Graphics: The Social Space Format

The power of images. It is going to take  a lot more than walls of words, thick reports and endless expert conferences to turn the world toward sustainability. So to help our cause we invite our readers to jump in and share with us striking “social space” graphics which illustrate the world’s streets and all that takes place thereon in many places and in many ways. And lo and behold, from time to time some very nice stuff pops up on the screen in our challenging 940 x 198 pixels format that you will see at the top of this page.

Working with a Social Space format

There is more than a bit of the “medium is the message” of Marshall McLuhan in this somewhat unusual elongated rectangular format with, as with poetry, its strict dimension of 940 by 198 pixels. It is, we would say, a basically “social space format”. In our mind’s eye most of us tend to envisage, to think of many things out there in front of our noses in terms of squares or near squares, which naturally enough is how most of us end up taking our pictures.

But this elongated frame takes us beyond a single individual subject and the eye travels quite further than usual and in the process brings us to think, yes, of more social spaces. Have a look at some of the following examples and see for yourself if this makes any sense at all.

India’s streets:

A few weeks ago, the great shot that you see at the top of this page was shared with us by Karthik Rao-Cavale, whose fine new blog “India lives in her cities too!” with its sub-title “A closer look at Indian cities, streets and neighbourhoods” at http://vishwakarman.wordpress.com/ — is a thoughtful source for anyone who shares India Streets interests and concern.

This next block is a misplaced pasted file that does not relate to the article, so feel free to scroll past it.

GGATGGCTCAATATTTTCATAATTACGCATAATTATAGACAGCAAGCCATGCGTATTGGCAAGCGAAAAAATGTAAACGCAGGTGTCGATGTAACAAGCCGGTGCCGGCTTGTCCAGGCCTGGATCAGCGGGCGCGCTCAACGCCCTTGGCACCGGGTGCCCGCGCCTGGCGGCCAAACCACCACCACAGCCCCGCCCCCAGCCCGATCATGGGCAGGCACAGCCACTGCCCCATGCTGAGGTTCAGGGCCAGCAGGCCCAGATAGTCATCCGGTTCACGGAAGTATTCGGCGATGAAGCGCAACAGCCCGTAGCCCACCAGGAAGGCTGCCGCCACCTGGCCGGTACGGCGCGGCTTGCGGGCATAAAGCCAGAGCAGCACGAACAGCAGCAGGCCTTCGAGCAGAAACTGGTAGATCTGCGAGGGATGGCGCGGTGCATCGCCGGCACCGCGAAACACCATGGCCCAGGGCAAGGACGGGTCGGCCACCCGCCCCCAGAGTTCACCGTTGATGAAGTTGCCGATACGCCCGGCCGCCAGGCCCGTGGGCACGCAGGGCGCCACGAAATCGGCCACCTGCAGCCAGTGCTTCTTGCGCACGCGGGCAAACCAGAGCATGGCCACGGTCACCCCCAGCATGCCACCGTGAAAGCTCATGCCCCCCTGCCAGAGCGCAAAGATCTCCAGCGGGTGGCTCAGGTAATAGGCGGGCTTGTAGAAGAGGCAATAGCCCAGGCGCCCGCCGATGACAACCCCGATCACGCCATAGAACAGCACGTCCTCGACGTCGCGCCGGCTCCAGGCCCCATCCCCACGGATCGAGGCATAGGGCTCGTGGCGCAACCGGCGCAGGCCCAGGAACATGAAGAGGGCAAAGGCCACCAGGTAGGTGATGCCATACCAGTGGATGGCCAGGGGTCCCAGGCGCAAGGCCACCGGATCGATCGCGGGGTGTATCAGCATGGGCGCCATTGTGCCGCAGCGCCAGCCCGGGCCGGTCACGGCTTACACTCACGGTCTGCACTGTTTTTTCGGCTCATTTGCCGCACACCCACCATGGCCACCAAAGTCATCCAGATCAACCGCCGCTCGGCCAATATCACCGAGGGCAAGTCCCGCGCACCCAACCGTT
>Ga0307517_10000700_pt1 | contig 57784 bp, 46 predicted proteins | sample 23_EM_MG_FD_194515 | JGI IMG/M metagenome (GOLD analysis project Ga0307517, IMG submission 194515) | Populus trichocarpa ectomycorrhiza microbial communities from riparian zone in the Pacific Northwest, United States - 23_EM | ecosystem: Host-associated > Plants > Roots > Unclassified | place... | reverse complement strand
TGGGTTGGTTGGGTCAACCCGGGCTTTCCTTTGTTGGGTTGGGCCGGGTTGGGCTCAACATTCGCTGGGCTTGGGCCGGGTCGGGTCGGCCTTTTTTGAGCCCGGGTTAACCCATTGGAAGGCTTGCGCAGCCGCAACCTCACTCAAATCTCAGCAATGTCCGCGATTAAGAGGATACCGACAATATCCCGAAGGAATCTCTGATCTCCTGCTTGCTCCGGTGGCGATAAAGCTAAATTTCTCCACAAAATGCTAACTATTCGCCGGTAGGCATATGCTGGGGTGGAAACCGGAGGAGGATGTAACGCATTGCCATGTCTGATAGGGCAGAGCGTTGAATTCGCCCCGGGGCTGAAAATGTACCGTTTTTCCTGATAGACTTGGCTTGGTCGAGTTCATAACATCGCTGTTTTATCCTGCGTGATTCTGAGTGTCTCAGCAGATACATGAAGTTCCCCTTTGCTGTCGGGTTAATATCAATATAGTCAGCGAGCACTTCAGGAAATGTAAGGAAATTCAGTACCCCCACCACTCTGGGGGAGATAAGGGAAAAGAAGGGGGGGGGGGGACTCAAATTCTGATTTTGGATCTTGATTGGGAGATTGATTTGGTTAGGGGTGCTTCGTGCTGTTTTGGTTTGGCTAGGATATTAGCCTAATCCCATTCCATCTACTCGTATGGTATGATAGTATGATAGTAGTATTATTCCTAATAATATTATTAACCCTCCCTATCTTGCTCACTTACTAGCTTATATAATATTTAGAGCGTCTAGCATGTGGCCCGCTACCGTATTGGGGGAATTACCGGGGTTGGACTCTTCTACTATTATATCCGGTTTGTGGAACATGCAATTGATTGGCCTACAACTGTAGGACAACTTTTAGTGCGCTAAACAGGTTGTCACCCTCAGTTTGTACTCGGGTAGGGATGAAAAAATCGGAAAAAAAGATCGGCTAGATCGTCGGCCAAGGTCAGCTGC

Karthik wrote when he sent it along to us: “I took this photo in 2008 on one of my solitary travels, in the large city of Calcutta. Here’s the link to the larger version. http://vishwakarman.files.wordpress.com/2010/07/100_08094.jpg. The background is the famous Howrah Bridge on the river Hooghly.”

Portugal’s Streets:

At about the same time we had the luck to receive and to be able to share with you the splendid street scene you see above, showing an intersection of bus services right in the middle of the beautiful city of Lisbon. And all this thanks to our colleague Miguel Barroso from Lisbon.

The shot is taken from the city’s historic Praça do Comércio (Commerce Square), and just behind those columns you enter into the city’s pedestrian network. Makes you want to go to Lisbon, eh?

Homage to a Fallen City:

For this thought-provoking image we sent warm thanks to Beatrice Jarvis, a young British choreographer, photographer and urban researcher. You can visit her website and see her photographs in Urban Re-Passages at : beatricejarvis.wordpress.com/

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A Paris homage:

Here is an example of using our strange format as a frame for a part of an image and, we would say, to some good effect. The orignal graphic appeared in a story from the New York Times to what our earnest editor contributed: “Watery future for the City of Light“.It looked like this:

Well, very nice indeed but we could not use it as our feature graphic for the story and the week, so we needed to find what would work out with our demanding format, to which challenge we came up with this.

You may like it or not, but there is no denying that this is a social format. And that is exactly what we are looking for.

Now it’s your turn:

And if you have striking social space candidates for this unusual slot — 940 x 198 pixels — let us hear from you. We believe in getting all the media behind these important social and environmental goals. (Please be sure to let us know of the image source so that we can correctly credit it.)

Thanks for sharing .

Eric Britton, Managing Editor.
Skype: newmobility. Tel. +331 7550 3688

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